What can cause Circadian Rhythm disorders
Some factors can influence the circadian rhythm, causing disturbances. The main ones are:
• Regular work at night;
• Time zone changes;
• Use of certain medications;
• Sudden changes in routine;
• Sleep deprivation;
• Sleeping too late and waking up too late;
• Parkinson’s disease;
• Alzheimer’s disease.
In addition to affecting sleep, these disorders can impair hormone production, change body temperature, interfere with metabolism and eating habits, which can lead to diabetes, obesity and depression, among other problems.
Professional categories most at risk of suffering circadian rhythm disorders
In general, workers who take alternate shifts or who work at different times than the standard period (9:00 am to 5:00 pm) are at greater risk of experiencing circadian rhythm disorders. Some of them are:
• All health professionals (that work shifts in hospitals);
• Drivers and pilots;
• Personnel working in the food sector (bakeries, for example);
• Security guards
Delayed sleep phase syndrome
This is a very common circadian rhythm disorder. People who suffer from this disorder have difficulty falling asleep, prefer to sleep later, and have trouble getting up early. Although they sleep and wake up at later times, these people generally have a normal quality of sleep. You can seek follow-up with a sleep medicine professional, who can apply cognitive behavioral therapy. To adjust your biological clock, it is recommended to manipulate your sleep schedules until you are able to establish a more suitable time. Another good tip is phototherapy treatment.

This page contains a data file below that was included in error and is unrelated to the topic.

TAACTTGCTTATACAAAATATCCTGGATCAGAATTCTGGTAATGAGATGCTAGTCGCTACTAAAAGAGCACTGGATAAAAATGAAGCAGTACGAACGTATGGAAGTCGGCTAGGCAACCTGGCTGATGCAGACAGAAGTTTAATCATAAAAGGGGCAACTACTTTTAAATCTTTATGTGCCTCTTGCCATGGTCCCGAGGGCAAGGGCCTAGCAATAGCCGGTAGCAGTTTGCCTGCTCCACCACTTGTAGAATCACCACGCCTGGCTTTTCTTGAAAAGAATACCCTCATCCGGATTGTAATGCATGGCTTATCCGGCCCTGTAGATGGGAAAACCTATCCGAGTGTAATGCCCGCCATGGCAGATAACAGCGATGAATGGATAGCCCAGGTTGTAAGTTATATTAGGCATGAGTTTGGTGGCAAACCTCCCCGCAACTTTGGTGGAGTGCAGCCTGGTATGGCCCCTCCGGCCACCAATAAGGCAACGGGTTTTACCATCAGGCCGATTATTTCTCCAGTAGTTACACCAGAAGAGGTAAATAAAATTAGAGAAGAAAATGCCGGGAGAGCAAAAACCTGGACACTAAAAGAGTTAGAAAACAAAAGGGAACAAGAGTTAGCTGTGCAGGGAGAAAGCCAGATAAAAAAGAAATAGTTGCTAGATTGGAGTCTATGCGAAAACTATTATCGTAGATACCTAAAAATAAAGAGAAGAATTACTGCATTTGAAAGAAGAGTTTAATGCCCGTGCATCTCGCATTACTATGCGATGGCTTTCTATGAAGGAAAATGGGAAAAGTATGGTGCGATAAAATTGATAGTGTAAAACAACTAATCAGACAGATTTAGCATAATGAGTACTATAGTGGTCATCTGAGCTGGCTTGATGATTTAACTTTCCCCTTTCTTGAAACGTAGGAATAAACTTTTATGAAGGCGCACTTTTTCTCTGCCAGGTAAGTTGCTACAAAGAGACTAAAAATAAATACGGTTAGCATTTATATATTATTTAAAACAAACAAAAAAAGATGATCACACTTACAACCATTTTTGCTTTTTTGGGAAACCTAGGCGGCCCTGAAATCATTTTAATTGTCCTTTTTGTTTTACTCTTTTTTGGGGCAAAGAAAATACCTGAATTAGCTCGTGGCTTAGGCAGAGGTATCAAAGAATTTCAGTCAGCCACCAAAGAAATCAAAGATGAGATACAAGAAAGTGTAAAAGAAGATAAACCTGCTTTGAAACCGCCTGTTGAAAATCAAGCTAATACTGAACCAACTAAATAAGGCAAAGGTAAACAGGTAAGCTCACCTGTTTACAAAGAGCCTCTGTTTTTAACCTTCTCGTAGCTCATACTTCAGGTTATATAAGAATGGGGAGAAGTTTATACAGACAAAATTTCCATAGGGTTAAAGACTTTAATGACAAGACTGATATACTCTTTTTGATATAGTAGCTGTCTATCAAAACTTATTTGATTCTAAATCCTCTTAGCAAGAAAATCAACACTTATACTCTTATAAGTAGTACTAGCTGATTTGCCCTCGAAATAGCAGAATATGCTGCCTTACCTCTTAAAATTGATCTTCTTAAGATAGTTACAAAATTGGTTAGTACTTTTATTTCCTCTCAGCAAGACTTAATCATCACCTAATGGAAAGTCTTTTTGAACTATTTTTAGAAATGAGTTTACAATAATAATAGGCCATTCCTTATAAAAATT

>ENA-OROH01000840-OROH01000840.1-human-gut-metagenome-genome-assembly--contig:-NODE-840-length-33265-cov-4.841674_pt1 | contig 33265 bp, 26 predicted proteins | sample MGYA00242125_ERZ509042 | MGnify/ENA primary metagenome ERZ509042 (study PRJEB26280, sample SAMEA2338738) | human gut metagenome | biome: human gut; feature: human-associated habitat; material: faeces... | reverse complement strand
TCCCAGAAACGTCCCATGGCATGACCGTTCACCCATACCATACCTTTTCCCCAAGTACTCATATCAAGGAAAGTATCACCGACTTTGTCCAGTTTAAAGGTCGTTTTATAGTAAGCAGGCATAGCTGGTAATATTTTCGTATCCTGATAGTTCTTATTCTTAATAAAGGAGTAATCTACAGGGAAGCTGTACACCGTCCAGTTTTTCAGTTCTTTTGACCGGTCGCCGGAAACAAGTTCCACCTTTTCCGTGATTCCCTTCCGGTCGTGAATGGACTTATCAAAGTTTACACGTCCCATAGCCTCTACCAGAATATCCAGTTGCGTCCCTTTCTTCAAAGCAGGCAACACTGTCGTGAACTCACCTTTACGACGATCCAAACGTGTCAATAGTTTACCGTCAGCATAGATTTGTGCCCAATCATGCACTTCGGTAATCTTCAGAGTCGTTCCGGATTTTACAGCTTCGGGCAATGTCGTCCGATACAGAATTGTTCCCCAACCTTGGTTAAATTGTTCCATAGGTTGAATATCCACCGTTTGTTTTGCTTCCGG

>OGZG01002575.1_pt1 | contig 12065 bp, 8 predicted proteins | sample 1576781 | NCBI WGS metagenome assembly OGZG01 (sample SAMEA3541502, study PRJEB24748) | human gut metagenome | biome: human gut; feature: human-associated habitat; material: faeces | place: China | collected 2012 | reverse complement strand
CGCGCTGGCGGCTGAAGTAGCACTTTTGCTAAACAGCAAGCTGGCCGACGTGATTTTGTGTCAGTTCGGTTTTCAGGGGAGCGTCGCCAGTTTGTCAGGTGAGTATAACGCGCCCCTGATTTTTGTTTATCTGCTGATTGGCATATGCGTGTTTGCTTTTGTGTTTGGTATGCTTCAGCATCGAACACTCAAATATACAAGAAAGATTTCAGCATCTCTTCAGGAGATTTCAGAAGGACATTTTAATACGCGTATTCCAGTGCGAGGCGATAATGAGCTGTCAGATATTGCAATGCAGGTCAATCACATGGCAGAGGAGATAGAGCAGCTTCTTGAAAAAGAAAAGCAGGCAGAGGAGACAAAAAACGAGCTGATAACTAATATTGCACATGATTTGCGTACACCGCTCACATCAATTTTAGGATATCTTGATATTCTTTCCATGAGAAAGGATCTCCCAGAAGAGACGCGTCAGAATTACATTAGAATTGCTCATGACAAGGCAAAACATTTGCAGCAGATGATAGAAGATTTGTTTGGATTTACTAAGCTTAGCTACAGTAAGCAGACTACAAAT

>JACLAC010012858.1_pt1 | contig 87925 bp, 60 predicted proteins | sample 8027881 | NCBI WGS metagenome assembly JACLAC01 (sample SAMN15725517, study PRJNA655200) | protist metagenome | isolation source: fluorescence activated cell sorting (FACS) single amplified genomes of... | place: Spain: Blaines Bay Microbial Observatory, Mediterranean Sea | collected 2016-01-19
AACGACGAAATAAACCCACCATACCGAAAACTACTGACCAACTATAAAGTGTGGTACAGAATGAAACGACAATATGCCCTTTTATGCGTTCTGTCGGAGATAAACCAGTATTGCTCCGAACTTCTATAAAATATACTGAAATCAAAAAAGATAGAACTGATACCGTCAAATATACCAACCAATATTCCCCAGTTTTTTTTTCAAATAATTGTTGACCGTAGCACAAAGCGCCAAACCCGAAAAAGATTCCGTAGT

Advanced Sleep Phase Disorder
It is the opposite of delayed sleep phase syndrome. In this case, the affected person falls asleep and wakes up too early, which can also cause social problems. Often the person affected by this syndrome, also a very common circadian rhythm disorder, feels sleepy in the early or late afternoon. Phototherapy (using special lights as a form of treatment) can be indicated for these cases, as well as adjusting the bedtime, until adapted to the ideal time.
Irregular Sleep-Wake Rhythm
People affected by this disorder have an undefined circadian rhythm of the sleep/wake cycle, therefore an irregular cycle. The most common symptoms presented are drowsiness and intense insomnia, and the main causes are poor sleep hygiene, lack of sun exposure, sedentary lifestyle and even lack of social activities. As a form of treatment, it is necessary to establish a fixed time for sleep, in addition to the practice of regular physical activities.
Non-24-hour sleep-wake disorder
This disorder causes people to experience a longer-than-usual circadian cycle. This can cause insomnia and even excessive sleepiness. In general, the cause of this circadian rhythm disorder is lack of light, so blind people are more likely to develop it. The ingestion of melatonin at dusk can be used in the treatment.
Jet Lag Disorder
This disorder is transitory, and can last from two to 14 days, depending on the person’s time zones, age and physical capacity. It is naturally related to long-distance air travel. The affected person may experience excessive sleepiness and insomnia, as well as waking up several times throughout the night, but their endogenous circadian cycle is not abnormal. The problem is that the disorder is due to a conflict between the sleep-wake cycle and the need to establish a new pattern due to the different time zones.
People affected by this disorder may also present gastrointestinal discomfort, changes in memory and concentration, difficulty in coordination, weakness, dizziness, headache, tiredness, malaise and decreased appetite. As a treatment, it is necessary to perform sleep hygiene before, during and after the trip, adapting to the sleep/wake schedule of the destination. Some medications can be prescribed by your doctor.
Shift worker sleep disorder
It affects professionals who work in shifts, with sudden change of time. In these cases, the circadian rhythm cannot adequately adapt to these irregular times. Nurses can be an example of that, since they can work on shifts of up to 24 hours every three days.